The following article, JPMorgan CEO Dimon Sells Shares, Fuels Retirement Speculation, was first published on Flag And Cross.
Jamie Dimon’s recent decision to sell 1 million shares of JPMorgan Chase (NYSE: JPM), where he has been at the helm as CEO since 2006, is perhaps an indication that the 67-year-old “is getting closer to retirement.”
That’s according to Wells Fargo analyst Mike Mayo, who predicts Dimon will transition from his current role in about three and a half years.
If Dimon stays with the bank until 2026, he has a generous, board-approved bonus of 1.5 million options waiting for him — but only if he gets the stock price back up to $149. The stock closed Friday, Oct. 27, at around $135.69 per share.
Dimon has reportedly never sold shares of JPMorgan before. And CEOs selling stock ahead of retirement is nothing new. Earlier this year, Australia’s Qantas Airways Ltd. (OTCMKTS: QABSY) saw its outgoing honcho, Alan Joyce, sell A$16.9 million ($11.3 million) of shares in the airline, just weeks before he quit.
Last week, rival bank Morgan Stanley (NYSE: MS) named a new CEO, Ted Pick, to replace James Gorman after 14 years.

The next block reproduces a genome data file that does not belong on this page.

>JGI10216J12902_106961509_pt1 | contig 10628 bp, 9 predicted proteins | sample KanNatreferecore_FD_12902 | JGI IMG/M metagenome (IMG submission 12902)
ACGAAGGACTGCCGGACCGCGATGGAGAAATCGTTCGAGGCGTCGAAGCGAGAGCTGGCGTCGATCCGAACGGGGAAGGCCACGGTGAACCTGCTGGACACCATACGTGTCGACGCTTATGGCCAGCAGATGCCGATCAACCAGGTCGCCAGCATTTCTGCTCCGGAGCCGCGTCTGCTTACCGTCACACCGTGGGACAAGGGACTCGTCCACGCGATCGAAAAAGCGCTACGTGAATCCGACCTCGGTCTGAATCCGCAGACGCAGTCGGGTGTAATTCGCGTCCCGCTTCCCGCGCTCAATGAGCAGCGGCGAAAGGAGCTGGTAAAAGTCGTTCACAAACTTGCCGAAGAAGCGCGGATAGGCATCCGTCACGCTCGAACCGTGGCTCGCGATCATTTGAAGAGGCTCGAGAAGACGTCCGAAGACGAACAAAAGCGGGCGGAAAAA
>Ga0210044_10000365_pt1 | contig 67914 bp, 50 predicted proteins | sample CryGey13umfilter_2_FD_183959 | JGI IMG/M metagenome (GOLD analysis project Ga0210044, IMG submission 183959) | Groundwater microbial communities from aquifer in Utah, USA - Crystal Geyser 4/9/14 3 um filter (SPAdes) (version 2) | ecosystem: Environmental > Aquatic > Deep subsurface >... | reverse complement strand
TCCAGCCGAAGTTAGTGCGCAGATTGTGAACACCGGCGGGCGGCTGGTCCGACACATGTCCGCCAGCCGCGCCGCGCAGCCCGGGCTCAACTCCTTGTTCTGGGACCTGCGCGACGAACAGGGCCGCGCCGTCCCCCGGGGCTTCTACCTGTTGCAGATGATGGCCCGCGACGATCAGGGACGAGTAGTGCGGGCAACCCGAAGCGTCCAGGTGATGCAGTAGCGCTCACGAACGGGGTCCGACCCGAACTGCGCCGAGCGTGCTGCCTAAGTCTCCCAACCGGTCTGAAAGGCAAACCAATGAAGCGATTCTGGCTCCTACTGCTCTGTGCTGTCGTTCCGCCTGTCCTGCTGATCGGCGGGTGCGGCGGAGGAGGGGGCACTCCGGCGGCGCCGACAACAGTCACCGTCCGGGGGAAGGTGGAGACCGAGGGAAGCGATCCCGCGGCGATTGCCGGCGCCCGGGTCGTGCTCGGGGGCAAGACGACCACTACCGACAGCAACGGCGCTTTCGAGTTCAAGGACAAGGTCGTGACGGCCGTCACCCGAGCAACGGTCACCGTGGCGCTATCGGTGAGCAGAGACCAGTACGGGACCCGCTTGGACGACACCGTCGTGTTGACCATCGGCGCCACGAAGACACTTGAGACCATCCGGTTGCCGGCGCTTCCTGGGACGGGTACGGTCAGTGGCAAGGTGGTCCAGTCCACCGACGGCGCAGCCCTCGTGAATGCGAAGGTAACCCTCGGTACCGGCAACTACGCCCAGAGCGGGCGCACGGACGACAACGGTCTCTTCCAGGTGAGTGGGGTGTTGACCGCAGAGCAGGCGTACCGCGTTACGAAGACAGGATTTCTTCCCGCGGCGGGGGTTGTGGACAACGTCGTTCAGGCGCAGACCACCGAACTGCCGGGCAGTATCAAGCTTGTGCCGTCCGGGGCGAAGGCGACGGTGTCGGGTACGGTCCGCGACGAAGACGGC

It remains to be seen who might take over for Dimon. Ever since he had emergency heart surgery done in early 2020, the list of candidates has gotten longer. It includes JPMorgan execs Marianne Lake, Jennifer Piepszak, Daniel Pinto, Takis Georgakopoulos, Troy Rohrbaugh and Marc Badrichani.
If Dimon were to exit before 2026 for a government job, as Yahoo Finance indicated, he would still get that cushy bonus.
“I love my country and maybe one day I’ll serve my country in one capacity or another,” said Dimon at a global summit in Shanghai.
He has at least one endorsement for President of the United States. According to hedge fund manager Bill Ackman, Dimon has all the leadership qualities that a Commander in Chief requires.
Ackman was a previous supporter of former President Donald Trump. Dimon has not expressed any interest in politics.
“If he decides to get out of banking, I think he would be really good in politics,” said former President Bill Clinton once of Dimon.
Sen. Elizabeth Warren (D-Mass) might disagree. Recall the spar session she had with Dimon in 2021 when the world’s largest bank by market cap refused to refund the $1.5 billion it made in overdraft fees during the COVID-19 pandemic.
“No matter how you try to spin it, this past year has shown that corporate profits are more important to your bank than offering just a little help to struggling families, even when we are in the middle of a worldwide crisis,” she told Dimon.
Produced in association with Benzinga
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